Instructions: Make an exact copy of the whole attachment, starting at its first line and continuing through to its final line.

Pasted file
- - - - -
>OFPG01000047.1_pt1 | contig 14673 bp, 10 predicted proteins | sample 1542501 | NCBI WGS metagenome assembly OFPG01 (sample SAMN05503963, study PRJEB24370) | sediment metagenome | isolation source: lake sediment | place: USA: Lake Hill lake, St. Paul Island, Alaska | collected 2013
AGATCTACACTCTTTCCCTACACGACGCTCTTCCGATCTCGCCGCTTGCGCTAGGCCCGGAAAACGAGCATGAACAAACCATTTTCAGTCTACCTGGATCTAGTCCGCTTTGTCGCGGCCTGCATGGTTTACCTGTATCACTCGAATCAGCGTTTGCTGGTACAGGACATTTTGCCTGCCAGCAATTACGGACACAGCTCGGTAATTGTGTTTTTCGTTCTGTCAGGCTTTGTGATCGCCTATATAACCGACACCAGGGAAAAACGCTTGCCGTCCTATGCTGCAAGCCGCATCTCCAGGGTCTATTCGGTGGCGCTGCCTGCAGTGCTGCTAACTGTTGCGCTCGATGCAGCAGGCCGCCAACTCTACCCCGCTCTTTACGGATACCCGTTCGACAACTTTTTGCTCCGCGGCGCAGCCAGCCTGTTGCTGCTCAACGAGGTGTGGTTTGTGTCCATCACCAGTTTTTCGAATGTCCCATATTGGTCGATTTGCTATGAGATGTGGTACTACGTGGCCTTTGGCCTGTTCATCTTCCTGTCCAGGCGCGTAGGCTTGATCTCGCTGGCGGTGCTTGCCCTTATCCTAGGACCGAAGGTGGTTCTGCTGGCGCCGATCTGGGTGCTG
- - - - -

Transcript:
>OFPG01000047.1_pt1 | contig 14673 bp, 10 predicted proteins | sample 1542501 | NCBI WGS metagenome assembly OFPG01 (sample SAMN05503963, study PRJEB24370) | sediment metagenome | isolation source: lake sediment | place: USA: Lake Hill lake, St. Paul Island, Alaska | collected 2013
AGATCTACACTCTTTCCCTACACGACGCTCTTCCGATCTCGCCGCTTGCGCTAGGCCCGGAAAACGAGCATGAACAAACCATTTTCAGTCTACCTGGATCTAGTCCGCTTTGTCGCGGCCTGCATGGTTTACCTGTATCACTCGAATCAGCGTTTGCTGGTACAGGACATTTTGCCTGCCAGCAATTACGGACACAGCTCGGTAATTGTGTTTTTCGTTCTGTCAGGCTTTGTGATCGCCTATATAACCGACACCAGGGAAAAACGCTTGCCGTCCTATGCTGCAAGCCGCATCTCCAGGGTCTATTCGGTGGCGCTGCCTGCAGTGCTGCTAACTGTTGCGCTCGATGCAGCAGGCCGCCAACTCTACCCCGCTCTTTACGGATACCCGTTCGACAACTTTTTGCTCCGCGGCGCAGCCAGCCTGTTGCTGCTCAACGAGGTGTGGTTTGTGTCCATCACCAGTTTTTCGAATGTCCCATATTGGTCGATTTGCTATGAGATGTGGTACTACGTGGCCTTTGGCCTGTTCATCTTCCTGTCCAGGCGCGTAGGCTTGATCTCGCTGGCGGTGCTTGCCCTTATCCTAGGACCGAAGGTGGTTCTGCTGGCGCCGATCTGGGTGCTG